I am writing this post as much for myself as I am for others. My goal is to one day have a zero waste home, but I am just as guilty as anyone else. I would be ashamed if I actually saw my families trash statistics, but admitting you have a problem is always the first step . . .
“An average family of four produces 6,351 lbs of waste every year!”
According to the EPA, Americans throw away an average of 4.4 lbs of trash per person, per day! In some states, that number is over 14 lbs per person each day! An average family of four produces 6,351 lbs of waste every year. This doesn’t even include waste from businesses, industry, and agriculture.
Have we lost sight of the impact we are having? All we need to do is put everything in that shiny waste bin, take it out to the road, and it magically disappears
Kind of an obvious one, but that’s why it’s the first word in the “Reduce, Reuse, Recycle” campaign. It is the most important principle in sustainable living and also one of the most difficult things to practice. The culture in our country is driven by consumerism and escaping that is nearly impossible. We love gift giving, decorating, pampering ourselves, and showing off. Reducing the amount of products and energy we consume can make a huge impact, and it’s only going to happen if we commit.
Some ideas of ways you can reduce your consumption . . . (and save money in the process!)
- Turn off water and lights when not in use
- Invest in energy efficient appliances
- Switch your house over to LED light bulbs
- Switch from fuel to geothermal heating and cooling
- Go solar
- Stop buying things you don’t need!
2. Go Antiquing
Ok, I know I just told you to stop buying things you don’t need, but I’m an interior designer and I cannot seem to stop myself from decorating my home. My guess is, a lot of people have this weakness as well. Embrace the farmhouse decorating movement and shop at antique stores.
Buying items that are not new means that there isn’t a manufacturer turning around making another one as soon as it leaves the shelves. There is also no packaging to throw away when you get your items home.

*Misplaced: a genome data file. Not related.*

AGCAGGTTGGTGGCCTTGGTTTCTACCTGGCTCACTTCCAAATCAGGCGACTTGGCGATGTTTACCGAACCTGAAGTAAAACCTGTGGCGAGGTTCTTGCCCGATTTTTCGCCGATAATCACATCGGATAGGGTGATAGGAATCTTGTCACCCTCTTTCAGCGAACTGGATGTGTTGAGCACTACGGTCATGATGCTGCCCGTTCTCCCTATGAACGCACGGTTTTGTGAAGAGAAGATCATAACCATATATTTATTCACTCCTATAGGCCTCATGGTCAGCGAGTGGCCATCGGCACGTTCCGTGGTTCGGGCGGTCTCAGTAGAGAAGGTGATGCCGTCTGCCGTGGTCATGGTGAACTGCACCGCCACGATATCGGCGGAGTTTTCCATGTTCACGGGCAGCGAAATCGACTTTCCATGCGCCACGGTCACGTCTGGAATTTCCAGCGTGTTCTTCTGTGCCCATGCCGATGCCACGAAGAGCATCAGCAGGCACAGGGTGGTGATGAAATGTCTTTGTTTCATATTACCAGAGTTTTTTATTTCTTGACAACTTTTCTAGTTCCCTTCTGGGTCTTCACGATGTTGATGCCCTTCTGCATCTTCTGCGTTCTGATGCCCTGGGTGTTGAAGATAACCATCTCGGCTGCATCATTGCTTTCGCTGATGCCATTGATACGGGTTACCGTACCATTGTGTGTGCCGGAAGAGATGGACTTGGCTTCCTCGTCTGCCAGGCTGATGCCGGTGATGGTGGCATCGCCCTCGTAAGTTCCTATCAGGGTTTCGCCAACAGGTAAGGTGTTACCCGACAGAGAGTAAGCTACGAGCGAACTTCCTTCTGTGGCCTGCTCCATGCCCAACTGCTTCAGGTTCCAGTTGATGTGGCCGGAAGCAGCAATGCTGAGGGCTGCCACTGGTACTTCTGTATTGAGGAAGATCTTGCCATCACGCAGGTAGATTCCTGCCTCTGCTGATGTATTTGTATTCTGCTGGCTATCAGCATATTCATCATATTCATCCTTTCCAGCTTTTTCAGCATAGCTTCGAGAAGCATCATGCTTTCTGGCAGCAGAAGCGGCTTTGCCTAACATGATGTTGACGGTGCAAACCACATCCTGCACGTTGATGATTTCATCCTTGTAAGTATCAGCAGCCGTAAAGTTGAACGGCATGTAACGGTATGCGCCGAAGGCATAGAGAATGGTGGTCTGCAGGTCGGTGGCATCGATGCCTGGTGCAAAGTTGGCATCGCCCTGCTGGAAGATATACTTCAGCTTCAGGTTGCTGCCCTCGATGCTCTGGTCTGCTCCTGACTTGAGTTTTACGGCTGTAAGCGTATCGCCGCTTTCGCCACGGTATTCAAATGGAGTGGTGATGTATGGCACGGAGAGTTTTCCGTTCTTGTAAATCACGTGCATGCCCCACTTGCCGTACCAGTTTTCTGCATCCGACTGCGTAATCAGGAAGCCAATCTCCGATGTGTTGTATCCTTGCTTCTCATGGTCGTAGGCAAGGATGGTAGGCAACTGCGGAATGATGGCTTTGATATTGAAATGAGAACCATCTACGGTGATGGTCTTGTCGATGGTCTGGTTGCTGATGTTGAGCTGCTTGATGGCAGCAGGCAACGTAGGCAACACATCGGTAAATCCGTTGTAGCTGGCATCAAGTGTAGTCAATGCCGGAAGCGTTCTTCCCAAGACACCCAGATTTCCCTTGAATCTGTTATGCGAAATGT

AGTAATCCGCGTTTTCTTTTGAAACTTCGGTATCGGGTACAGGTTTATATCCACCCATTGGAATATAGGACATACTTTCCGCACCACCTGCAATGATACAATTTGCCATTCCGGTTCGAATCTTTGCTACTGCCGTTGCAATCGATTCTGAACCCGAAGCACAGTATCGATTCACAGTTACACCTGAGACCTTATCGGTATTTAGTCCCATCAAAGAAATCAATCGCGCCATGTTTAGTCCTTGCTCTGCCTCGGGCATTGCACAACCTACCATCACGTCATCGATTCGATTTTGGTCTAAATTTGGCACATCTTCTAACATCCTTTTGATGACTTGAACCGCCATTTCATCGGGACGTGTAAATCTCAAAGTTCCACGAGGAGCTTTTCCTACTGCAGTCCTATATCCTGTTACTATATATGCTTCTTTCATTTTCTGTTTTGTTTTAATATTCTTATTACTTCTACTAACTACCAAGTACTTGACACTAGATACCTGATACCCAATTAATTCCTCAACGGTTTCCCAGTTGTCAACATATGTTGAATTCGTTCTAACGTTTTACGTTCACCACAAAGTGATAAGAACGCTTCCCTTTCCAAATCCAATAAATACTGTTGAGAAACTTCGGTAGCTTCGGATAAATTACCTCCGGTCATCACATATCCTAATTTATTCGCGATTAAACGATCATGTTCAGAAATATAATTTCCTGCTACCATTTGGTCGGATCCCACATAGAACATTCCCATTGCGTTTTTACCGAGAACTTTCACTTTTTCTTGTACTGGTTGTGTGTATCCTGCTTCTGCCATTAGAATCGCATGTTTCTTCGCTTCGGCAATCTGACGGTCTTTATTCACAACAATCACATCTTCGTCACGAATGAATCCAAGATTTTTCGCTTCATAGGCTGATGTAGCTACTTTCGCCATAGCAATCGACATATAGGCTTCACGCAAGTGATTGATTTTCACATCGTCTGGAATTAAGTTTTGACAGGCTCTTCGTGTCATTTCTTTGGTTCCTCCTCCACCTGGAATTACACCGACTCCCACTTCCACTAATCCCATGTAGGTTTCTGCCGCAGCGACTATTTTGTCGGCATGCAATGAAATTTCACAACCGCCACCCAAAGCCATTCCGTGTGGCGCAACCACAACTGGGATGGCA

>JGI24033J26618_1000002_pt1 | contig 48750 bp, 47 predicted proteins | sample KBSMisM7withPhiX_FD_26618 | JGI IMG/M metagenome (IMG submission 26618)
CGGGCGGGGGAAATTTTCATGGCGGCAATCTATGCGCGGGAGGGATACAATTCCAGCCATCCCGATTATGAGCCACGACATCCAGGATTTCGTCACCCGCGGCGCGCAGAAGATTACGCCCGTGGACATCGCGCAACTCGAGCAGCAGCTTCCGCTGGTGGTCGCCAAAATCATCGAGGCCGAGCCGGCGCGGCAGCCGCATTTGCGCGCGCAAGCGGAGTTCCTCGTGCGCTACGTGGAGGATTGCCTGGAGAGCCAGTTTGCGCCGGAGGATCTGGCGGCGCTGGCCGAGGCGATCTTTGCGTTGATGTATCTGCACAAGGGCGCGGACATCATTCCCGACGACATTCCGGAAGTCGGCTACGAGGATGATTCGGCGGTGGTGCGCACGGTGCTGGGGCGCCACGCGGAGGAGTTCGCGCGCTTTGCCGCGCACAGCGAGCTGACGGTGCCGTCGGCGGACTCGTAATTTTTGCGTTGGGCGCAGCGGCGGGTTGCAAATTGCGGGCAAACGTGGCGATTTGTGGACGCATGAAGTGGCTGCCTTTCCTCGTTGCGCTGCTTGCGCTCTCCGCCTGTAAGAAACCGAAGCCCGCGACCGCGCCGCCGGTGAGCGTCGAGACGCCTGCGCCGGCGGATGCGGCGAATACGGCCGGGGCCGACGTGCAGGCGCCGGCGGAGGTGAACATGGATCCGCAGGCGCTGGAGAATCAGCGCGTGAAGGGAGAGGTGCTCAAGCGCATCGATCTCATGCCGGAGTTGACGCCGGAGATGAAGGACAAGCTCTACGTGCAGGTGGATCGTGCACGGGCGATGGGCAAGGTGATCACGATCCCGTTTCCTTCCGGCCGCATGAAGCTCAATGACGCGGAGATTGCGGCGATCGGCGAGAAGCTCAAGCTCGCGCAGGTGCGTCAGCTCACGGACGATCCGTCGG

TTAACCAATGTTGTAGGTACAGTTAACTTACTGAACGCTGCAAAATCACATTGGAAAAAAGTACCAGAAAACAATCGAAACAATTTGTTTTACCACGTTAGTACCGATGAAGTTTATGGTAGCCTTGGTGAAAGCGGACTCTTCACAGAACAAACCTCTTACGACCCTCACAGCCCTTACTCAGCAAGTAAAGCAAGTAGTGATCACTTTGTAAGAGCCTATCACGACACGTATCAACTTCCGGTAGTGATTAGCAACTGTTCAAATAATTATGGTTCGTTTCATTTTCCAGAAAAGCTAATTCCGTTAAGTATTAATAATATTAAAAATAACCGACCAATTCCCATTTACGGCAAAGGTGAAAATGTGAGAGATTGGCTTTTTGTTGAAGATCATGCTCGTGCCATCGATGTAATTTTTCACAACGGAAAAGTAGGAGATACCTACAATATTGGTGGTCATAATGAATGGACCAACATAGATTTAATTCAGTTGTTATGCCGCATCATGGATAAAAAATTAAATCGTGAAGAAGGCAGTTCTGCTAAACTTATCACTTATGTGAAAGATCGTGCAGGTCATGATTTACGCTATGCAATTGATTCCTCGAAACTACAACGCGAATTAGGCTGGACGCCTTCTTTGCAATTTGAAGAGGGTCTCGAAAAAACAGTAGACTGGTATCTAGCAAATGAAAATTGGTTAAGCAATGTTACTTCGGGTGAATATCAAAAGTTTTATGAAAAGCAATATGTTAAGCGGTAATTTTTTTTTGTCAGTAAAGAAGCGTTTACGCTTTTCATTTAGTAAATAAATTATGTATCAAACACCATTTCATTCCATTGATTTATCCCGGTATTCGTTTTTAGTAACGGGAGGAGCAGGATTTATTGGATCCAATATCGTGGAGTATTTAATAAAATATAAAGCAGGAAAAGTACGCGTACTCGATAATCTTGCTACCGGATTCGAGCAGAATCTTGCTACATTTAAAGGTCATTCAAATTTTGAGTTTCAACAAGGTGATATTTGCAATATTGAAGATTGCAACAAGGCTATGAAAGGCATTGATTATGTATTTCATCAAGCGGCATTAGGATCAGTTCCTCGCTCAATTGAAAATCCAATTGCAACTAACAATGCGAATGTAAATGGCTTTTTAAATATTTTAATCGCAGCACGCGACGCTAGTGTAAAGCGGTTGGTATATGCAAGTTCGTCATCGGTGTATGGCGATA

3. Compost and/or Burn
Before you just dump something in the trash, consider if you can dispose of it yourself. Many kitchen scraps can be composted. This includes inedible veggie and fruit trimmings, tea bags, coffee grounds, eggshells and hundreds more items. Burning is an option for many paper products you would otherwise throw away: junk mail, cardboard boxes, yard waste, and product packaging. (If you want to go really hardcore, use those ashes to make lye for soap!)
4. Stop Throwing Away Food!
If it can’t go into the compost, find another way to use spent or overripe food. Or better yet, if you’re not going to eat it, don’t buy it in the first place and save yourself the grocery money. One way to help yourself is to organize your fridge so you don’t buy more of something you already have and food isn’t spoiling because it was shoved to the back of the shelf weeks ago. Meal planning is also a great way to minimize overages and reduce stress at meal time.
Baking banana or zucchini bread is a great option to clear out food that is reaching its final hour, and those baked goods can even be stored in the freezer for later. Many fruits and veggies can be flash frozen or blanched and vacuum sealed to last quite a long time in the freezer. Freeze veggie scraps for future use in homemade broth! Canning is another option if you have a large enough quantity. Use stale bread to make breadcrumbs for future recipes.
If you still can’t figure out what to do with those scraps, see if there are local farmers that could use them as supplements for their livestock. Pigs can eat just about anything, including food a bit past its best by date for humans. They would welcome your contributions.
5. Mend or Repair
Don’t throw away stained and worn out clothes. Do your best to make them last. There are lots of stains hacks out there. Did you know that salt can remove red wine stains and grease disappears when you sprinkle on baking soda followed by dish soap?
Learn to sew on a button, fix a hem and patch a hole in garments or other linens. Not only are these useful skills, but you can save yourself money by keeping what you already have.
6. Upcycle worn out clothes and linens
Some items just cannot be saved. Fabric becomes threadbare, clothing becomes stretched or warped and just doesn’t fit right or items are just simply outside your skills to mend. Put these in the scrap pile to make yarn, blankets, or crafts down the road. There are so many great ideas and DIY tutorials out there.
7. Change your shopping habits
Shop at farmers markets, where you wont find all those plastic containers. Buy in bulk to cut down on the amount of packaging your buying. There are also stores that allow you to fill your own container instead of buying pre-packaged.
8. Bring your own bags and containers shopping
This is all about planning ahead. It can be tough to remember to bring your reusable bags to the grocery store, especially when you have an unplanned trip, so try keeping them in the car. Before you leave the house, fill up your reusable coffee tumbler and water bottle, instead of having to buy a disposable one while you’re out for the day. Bring your own take out containers to restaurants and say no to a disposable straw.